CSR has also been advocated for by the European Commission not only to mean the fulfillment of legal requirements but also stretching beyond mere investment in human capital and compliance with business legislations. According to Moon (2002), there are three types of CSR reporting thus community involvement, socially responsible workforce relations and socially responsible processes of production.

In the initial stages of developing a CSR especially in the emerging economies, the community participation is primarily in the lines of philanthropy while company involvement being limited to the development of goodwill that is vital for the operations in the business environment. In comparison to developed economies such as the United Kingdom, CSR in emerging economies is absolutely viewed as part of corporate philanthropy.

This is carried out by multinationals augmenting social development in order to support government initiatives. In countries such as the US, CSR is viewed as a business strategy tool that assists companies to have a legitimate foothold in the communities of operations. It is also considered inbuilt in the business operations of many organizations in emerging markets such as India. However, trends have been disappointing as companies are nowadays trying to establish strategic alliances with the civil society and the state hence establishing CSR presence as an institution to please the forces perceived to be core determinants of doing business (Mohan, 2001).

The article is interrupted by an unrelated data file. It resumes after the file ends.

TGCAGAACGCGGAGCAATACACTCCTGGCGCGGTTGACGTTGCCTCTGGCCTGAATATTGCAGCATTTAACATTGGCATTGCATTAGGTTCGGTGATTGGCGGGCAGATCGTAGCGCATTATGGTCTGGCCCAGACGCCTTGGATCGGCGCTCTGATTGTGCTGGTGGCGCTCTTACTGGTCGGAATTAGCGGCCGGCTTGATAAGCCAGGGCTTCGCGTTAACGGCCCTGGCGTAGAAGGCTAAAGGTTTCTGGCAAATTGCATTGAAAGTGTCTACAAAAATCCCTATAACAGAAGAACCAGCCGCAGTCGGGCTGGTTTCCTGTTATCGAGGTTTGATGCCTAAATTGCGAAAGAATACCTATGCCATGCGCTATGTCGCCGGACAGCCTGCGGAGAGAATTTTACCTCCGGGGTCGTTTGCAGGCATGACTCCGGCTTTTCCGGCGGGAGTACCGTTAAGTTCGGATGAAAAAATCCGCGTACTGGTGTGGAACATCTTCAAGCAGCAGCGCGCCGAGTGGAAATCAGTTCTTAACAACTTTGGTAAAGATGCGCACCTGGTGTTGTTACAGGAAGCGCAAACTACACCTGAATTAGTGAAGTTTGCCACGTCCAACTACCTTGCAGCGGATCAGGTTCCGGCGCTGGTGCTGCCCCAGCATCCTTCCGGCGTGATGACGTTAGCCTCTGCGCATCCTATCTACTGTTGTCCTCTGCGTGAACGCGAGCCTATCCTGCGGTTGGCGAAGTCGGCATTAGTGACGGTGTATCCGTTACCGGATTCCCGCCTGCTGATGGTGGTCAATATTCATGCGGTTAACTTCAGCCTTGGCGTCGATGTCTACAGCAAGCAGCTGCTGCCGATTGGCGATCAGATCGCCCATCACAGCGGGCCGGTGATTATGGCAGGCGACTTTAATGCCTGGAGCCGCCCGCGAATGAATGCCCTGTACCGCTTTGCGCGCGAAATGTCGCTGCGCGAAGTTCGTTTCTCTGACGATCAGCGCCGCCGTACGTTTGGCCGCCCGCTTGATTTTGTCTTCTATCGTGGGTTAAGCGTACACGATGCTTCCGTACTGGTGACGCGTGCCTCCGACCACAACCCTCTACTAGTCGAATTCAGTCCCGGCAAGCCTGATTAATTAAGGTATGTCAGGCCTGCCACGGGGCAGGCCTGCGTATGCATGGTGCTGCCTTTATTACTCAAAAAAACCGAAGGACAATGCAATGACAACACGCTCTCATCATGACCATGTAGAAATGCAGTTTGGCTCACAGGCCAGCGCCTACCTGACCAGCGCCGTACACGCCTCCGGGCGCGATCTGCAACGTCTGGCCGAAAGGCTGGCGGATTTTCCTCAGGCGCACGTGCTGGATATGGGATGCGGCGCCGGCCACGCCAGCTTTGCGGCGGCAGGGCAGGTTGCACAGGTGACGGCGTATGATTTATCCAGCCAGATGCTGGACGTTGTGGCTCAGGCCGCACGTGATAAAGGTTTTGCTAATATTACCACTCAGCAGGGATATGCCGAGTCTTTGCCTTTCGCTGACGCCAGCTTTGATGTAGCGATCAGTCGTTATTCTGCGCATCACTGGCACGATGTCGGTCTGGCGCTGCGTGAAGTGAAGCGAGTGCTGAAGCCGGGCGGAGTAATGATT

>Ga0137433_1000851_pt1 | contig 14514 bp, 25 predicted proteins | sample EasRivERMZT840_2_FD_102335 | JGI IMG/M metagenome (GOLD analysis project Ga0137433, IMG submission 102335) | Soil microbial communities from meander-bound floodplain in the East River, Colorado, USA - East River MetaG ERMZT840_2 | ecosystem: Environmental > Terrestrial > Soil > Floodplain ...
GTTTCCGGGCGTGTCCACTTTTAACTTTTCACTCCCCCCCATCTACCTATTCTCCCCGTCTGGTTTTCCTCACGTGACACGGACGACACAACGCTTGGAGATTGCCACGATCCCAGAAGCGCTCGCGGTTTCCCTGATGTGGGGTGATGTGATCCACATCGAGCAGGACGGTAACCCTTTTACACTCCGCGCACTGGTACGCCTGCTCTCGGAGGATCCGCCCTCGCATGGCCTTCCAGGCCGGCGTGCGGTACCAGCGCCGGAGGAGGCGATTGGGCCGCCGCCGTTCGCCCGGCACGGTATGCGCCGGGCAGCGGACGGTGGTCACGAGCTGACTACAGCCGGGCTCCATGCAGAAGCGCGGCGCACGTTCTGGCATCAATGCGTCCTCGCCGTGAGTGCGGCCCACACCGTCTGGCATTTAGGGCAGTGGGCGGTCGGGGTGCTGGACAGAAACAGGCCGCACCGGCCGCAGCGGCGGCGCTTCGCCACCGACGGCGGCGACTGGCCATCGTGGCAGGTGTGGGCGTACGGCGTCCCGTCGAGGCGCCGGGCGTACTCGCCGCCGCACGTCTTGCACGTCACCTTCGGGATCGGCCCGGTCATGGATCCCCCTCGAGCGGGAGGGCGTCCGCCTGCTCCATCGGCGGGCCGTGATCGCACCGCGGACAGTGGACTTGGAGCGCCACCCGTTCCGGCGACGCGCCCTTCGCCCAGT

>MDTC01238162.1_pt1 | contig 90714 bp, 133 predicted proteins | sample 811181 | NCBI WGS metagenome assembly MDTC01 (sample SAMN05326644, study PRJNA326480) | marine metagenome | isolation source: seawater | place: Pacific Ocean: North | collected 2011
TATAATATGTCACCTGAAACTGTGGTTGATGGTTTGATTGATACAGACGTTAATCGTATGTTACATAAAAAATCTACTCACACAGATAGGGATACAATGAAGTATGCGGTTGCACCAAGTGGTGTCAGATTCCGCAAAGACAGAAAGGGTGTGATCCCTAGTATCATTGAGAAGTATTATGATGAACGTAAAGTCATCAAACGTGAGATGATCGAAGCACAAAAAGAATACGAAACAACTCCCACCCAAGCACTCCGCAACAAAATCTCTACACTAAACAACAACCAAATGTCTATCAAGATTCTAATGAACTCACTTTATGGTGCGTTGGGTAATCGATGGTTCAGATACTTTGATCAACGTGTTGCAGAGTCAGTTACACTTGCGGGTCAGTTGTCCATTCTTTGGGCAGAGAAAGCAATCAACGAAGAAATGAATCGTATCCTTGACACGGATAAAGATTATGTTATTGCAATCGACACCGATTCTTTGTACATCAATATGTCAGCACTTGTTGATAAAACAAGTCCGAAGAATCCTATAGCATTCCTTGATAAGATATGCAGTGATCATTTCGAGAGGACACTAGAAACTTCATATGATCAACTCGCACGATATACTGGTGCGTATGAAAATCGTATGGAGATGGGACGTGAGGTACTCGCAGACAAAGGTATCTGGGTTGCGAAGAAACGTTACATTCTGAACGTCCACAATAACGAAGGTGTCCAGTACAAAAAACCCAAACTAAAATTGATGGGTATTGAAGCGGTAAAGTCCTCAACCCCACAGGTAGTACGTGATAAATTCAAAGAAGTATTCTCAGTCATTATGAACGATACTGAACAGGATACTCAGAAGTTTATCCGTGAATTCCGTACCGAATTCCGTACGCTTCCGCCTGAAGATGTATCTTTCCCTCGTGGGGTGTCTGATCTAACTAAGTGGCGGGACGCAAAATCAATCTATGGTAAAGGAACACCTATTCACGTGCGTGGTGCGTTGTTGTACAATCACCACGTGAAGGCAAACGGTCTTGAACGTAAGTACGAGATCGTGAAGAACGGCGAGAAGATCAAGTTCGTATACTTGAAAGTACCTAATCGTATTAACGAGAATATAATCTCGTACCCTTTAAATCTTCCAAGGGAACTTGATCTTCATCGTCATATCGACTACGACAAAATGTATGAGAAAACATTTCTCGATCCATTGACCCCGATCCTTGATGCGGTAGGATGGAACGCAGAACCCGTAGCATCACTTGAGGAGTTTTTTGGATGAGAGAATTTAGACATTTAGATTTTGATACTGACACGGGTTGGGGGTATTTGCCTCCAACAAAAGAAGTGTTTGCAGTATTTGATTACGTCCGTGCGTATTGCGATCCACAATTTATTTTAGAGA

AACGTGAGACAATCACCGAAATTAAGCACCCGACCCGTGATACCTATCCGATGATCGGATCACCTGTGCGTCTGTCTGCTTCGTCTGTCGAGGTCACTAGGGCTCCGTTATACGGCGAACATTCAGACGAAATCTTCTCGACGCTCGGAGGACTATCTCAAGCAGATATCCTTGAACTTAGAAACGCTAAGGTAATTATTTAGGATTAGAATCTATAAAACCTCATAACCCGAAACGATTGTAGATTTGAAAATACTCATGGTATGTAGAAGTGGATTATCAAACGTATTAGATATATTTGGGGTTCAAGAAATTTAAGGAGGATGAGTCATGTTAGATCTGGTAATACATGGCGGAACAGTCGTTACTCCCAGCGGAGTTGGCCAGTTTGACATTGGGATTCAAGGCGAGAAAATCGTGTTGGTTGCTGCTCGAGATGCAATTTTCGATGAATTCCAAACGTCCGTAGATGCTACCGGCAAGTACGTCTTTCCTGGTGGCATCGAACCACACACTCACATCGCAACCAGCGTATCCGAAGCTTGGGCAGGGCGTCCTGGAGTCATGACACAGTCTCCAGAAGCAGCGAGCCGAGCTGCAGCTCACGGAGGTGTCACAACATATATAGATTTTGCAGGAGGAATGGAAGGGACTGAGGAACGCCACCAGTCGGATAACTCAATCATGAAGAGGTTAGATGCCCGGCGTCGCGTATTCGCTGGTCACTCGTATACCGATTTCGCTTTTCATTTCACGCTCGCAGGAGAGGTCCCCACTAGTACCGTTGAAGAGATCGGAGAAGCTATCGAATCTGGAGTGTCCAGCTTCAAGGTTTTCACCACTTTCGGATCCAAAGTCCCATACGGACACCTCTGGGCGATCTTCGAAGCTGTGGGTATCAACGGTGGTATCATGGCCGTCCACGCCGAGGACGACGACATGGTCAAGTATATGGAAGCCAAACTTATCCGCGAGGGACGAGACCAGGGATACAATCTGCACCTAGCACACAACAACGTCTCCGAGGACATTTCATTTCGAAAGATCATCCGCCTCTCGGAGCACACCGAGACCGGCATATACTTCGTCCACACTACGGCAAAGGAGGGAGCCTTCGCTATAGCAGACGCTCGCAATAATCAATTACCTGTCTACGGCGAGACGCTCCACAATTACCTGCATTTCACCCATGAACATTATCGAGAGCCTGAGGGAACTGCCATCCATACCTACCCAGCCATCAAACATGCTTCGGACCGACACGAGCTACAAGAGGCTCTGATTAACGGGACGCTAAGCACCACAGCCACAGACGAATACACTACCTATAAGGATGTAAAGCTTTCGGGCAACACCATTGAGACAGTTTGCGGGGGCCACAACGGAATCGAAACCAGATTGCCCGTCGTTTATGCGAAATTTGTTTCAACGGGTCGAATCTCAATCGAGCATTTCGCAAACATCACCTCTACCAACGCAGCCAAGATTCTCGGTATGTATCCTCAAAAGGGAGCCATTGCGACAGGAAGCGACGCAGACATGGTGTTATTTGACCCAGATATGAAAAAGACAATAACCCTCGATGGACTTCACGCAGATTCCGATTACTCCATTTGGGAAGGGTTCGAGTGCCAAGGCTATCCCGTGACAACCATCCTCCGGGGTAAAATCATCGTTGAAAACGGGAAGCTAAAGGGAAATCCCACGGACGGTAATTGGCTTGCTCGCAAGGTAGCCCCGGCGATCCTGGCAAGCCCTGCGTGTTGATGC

References

Ashley, Campbell (2002). The Private Sector and Conflict Prevention Mainstreaming: Risk Analysis and Conflict Impact Assessment Tools for Multinational Corporations. Country Indicators for Foreign Policy(CIFP), p.4.

Bansal, P.; Roth, R. (2000). "Why Companies Go Green: A model of Ecological Responsiveness". The Academy of Management Journal 43 (4): 717–736

Belz F., & Peattie K. (2009). Sustainability Marketing: A Global Perspective. John Wiley & Sons

Fry, L. W., Keim, G. D. & Meiners, R. E. (1982). "Corporate Contributions: Altruistic or for Profit?” The Academy of Management Journal 25 (1): 94–106.

Maignan, I. & Ferrell, O. (2001). "Corporate citizenship as a marketing instrument". European Journal of Marketing 35 (3/4): 457–484.

Matten, D., Crane, A.& Chapple, W. (2003). "Behind the mask: Revealing the true face of corporate citizenship". Journal Business Ethics 45 (1): 109

McDaniel, Stephen W.& David H. Rylander (1993). "Strategic green marketing". Journal of Consumer Marketing (MCB UP Ltd)

Moon, J (2002). ‘Corporate Social Responsibility: An overview’ in International Directory of Corporate Philanthropy, London, Europa Publications.

Orange, E. (2010). From eco-friendly to eco-intelligent. THE FUTURIST, September–October 2010, 28-32.

Thomas L. Friedman (April 15, 2007). "The Power of Green". The New York Times

Vernon, Raymond (1999). In the Hurricane’s Eye: The troubled prospects of multinational enterprises. Cambridge: Harvard University Press

Download full paperFile format: .doc, available for editing
Contact Us